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Tuesday, July 10, 2001, updated at 08:42(GMT+8)

Feature: Somalia Moaning in Gunfire

"They talk about an administration and the people are just getting killed on daily bases," Abdulle Ahmed Ali, an angry old Somalis upset about the increasing crimes in the capital Mogadishu, told Xinhua Monday in Mogadishu.

"Here and there, everyday and every hour you hear of fighting or some people got killed in what's termed as banditry related incidents," he said.

It is true that the Somalis have been dying everyday in either fighting or robbery. Despite draughts and natural disasters such as floods, it is very clear that weapons have been killing the Somalis more than anything else in the past 10 years ever since the late regime was toppled in 1990.

It is easy to become a famous killer or even a warlord here in Somalia because all the means needed for such titles are in hands' reach for everyone. The weapons of all kinds are available and are sold in the open markets in the capital Mogadishu.

There are over five main weapons markets here in Mogadishu and the largest is the Bakara market. As you get close to it, you might hear of some shooting and sometimes even deafening noise of a gun. "Don't worry, these are the sky shooters," the people around the market would tell you.

Every time a gun is sold, it is tested before the money is paid. It depends upon the kind of the gun, but all of the assault rifles and the well-sought PKM guns (long-range gun cherished by militiamen) are being tested in the middle of the people with the weapons dealers aiming the gun at the sky for a client.

"The anti-aircraft guns and mortars are tested a little outside the market place," Mohamed Ali Dubbad, one of those selling the weapons, told the reporter. "It's terrible, but we got used to these sky shooters," said a lady who was selling mattresses only 30 meters away.

Mogadishu's street fighters like the AK-47 assault rifles very much and more than any other gun. "Because unlike the American M16 and Sar-80s, the AK-47s are almost equally light in weight and can operate in the moisture and dust and sand," Dubbad said. "That's why and even among Ak-47s, the Russian and Korean made ones are the best."

In the Bakara market, you can find AK-47s from Libya, Egypt, Russia, Korea and Yugoslavia. But the most expensive ones are the Russian and Korean ones which each cost 200 U.S. dollars, while the rest each cost 150 dollars.

In the weapons markets, there are also other assault rifles such as the German made assault rifle G-3. "But this is the heaviest and most of the gunmen are very young boys and thin and they can not stand its weight," said Ahmed Farah Nur, another weapons dealer in Argentine weapons market. The G-3 and the American M16 and Sar-80 each cost 100 dollars.

The prices of guns are all the time also affected by the availability of its ammunition. "When the ammunition is available in abundance, its gun is expensive and vice versa," said Nur. "For instance, the bullets for the M16 and Sar-80 guns are scarce in the markets, that's another reason why they are cheap compared to the AK-47s."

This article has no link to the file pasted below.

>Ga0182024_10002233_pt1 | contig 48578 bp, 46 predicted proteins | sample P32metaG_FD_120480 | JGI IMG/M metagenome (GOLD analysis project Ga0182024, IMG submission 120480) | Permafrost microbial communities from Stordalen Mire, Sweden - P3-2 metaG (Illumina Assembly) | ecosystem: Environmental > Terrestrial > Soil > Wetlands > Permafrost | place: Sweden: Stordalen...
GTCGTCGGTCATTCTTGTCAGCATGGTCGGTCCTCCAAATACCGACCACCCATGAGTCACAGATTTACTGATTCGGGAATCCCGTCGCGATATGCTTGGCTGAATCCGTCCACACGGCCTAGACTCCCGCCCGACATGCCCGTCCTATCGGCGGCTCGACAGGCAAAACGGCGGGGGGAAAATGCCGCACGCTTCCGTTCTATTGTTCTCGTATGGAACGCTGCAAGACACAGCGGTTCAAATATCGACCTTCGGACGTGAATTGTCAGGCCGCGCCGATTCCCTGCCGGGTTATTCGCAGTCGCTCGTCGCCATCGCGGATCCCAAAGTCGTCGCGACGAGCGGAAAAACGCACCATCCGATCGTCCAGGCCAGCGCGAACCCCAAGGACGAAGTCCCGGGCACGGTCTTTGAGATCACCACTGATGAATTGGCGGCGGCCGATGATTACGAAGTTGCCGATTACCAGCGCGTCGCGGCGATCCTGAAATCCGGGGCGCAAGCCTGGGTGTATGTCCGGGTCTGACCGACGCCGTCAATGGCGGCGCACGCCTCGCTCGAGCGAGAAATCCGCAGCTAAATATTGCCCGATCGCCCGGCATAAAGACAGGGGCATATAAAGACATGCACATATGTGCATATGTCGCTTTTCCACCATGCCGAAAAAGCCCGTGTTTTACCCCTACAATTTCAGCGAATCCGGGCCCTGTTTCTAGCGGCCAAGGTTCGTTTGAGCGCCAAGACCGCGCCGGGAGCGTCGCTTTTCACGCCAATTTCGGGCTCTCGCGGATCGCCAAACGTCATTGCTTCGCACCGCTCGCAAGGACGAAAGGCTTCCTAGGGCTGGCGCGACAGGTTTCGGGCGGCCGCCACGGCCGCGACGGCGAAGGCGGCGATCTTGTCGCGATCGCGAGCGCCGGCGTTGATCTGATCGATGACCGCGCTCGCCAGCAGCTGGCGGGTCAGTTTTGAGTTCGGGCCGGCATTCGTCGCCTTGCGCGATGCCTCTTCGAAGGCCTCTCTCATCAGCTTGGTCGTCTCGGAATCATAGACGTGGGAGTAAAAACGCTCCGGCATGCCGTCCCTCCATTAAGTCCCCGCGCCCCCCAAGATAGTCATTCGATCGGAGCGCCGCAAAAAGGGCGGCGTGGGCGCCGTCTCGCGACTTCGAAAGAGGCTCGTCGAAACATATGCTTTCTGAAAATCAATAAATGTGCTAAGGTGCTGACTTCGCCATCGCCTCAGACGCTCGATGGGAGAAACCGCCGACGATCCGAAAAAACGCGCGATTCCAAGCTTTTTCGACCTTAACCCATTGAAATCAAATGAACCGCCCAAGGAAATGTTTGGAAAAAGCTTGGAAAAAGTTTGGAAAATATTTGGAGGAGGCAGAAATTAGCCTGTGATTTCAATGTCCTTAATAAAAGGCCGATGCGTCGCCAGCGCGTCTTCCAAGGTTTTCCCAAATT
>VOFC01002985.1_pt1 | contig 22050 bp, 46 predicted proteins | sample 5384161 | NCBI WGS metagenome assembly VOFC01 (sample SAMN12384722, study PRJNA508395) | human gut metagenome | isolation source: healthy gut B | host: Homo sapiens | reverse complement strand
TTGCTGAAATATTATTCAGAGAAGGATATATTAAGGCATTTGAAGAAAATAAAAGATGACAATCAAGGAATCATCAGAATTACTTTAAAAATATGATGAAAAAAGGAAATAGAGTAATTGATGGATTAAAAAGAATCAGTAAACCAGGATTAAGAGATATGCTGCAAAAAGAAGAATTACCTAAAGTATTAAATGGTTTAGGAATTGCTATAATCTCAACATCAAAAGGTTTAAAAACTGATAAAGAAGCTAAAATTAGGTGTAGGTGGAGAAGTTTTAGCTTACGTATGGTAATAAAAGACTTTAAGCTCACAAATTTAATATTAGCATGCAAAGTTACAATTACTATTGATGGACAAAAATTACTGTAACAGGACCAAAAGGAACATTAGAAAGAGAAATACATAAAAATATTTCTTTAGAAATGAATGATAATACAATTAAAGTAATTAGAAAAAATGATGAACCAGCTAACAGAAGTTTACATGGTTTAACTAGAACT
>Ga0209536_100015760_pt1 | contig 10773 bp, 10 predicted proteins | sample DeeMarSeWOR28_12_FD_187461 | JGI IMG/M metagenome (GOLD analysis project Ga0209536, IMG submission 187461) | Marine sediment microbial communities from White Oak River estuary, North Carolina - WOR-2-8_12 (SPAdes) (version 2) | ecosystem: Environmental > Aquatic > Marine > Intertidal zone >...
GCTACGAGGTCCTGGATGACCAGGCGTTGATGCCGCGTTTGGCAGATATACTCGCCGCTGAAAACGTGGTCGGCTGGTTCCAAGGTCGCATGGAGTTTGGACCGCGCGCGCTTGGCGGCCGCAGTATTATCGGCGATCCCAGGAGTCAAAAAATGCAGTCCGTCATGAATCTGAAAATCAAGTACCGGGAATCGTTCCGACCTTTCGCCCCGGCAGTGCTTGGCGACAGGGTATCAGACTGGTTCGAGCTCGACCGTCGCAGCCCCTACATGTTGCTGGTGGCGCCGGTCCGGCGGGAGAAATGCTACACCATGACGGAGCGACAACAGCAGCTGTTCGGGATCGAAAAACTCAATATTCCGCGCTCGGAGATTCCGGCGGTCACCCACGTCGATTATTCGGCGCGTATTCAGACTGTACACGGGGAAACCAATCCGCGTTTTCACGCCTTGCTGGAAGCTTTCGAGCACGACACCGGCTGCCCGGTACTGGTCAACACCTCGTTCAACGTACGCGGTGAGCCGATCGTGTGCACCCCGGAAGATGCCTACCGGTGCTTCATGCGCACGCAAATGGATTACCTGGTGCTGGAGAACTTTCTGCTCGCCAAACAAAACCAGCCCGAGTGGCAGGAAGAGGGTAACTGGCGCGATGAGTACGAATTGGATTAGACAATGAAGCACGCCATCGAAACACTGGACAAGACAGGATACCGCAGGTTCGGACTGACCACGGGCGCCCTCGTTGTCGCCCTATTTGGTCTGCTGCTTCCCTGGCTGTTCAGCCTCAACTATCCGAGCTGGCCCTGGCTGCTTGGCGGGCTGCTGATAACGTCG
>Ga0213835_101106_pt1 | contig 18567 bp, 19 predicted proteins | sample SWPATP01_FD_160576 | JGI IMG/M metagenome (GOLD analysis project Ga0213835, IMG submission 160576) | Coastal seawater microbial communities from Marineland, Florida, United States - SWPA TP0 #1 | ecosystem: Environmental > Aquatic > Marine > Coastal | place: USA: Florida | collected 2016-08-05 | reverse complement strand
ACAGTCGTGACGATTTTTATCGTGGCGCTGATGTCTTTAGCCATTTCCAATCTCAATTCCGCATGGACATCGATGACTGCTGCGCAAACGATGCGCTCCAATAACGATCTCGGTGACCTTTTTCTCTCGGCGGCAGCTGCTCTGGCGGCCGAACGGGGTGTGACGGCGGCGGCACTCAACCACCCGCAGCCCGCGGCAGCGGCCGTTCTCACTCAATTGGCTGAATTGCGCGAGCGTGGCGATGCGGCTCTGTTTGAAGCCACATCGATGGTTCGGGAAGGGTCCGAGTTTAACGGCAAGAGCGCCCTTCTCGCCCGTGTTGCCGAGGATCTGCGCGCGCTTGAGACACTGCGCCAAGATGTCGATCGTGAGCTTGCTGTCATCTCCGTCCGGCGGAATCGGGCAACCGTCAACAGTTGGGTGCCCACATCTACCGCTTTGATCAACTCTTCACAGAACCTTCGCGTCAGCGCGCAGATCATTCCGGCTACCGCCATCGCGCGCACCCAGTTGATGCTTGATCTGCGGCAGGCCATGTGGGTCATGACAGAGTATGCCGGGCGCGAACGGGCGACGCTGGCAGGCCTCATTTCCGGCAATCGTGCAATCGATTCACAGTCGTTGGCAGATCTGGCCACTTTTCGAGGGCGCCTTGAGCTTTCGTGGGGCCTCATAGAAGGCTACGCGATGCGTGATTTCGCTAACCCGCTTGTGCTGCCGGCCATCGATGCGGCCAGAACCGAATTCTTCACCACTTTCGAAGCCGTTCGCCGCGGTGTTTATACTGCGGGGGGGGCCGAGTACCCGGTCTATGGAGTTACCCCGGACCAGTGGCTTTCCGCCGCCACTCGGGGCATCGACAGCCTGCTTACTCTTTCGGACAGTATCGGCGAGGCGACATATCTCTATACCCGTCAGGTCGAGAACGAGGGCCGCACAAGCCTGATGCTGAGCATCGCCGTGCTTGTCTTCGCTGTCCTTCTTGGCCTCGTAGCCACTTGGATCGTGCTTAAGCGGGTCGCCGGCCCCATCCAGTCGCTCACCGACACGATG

Also, when there's fighting going on somewhere between two clans, assault rifles and ammunition also become more expensive as the demand goes higher and higher and vice versa, when there's peace the weapons become cheep in price.

Since the late regime was toppled, Somalia has been enjoying a free market economy. "But the freedom has been abused," said Abdi Ahmed Dhuhulow, a parliamentarian in Mogadishu.

If you go to the weapons markets, you can as well buy heavy anti-aircraft guns such as the Zuu-23mm and the 37mm guns. Nur told the reporter that the last Zuu-23mm anti-aircraft gun was sold at 54,000 dollars. "A faction leader bought it, but I don't want to mention his name," he said.

There are no exact figures ever released over the number of guns possibly in the hands of civilians here in Mogadishu. But rough statistics made by some aid agencies indicated that there are over 1 million assault rifles in this city, with an estimated population of be a little over 1.5 million.

This shows that two-thirds of Mogadishu's citizens are armed and this is what the aid agencies believe why it is so difficult to make a workable administration for Mogadishu all this time. Also, it is believed that more than 300,000 people have died for famine and bullets during this time of the civil war in Somalia.

As a result, the new transitional government of Somalia is having one of its main tasks to disarm Mogadishu and unless there is a major financial support from the international community, it will be very unlikely to happen.

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"They talk about an administration and the people are just getting killed on daily bases," Abdulle Ahmed Ali, an angry old Somalis upset about the increasing crimes in the capital Mogadishu, told Xinhua Monday in Mogadishu.

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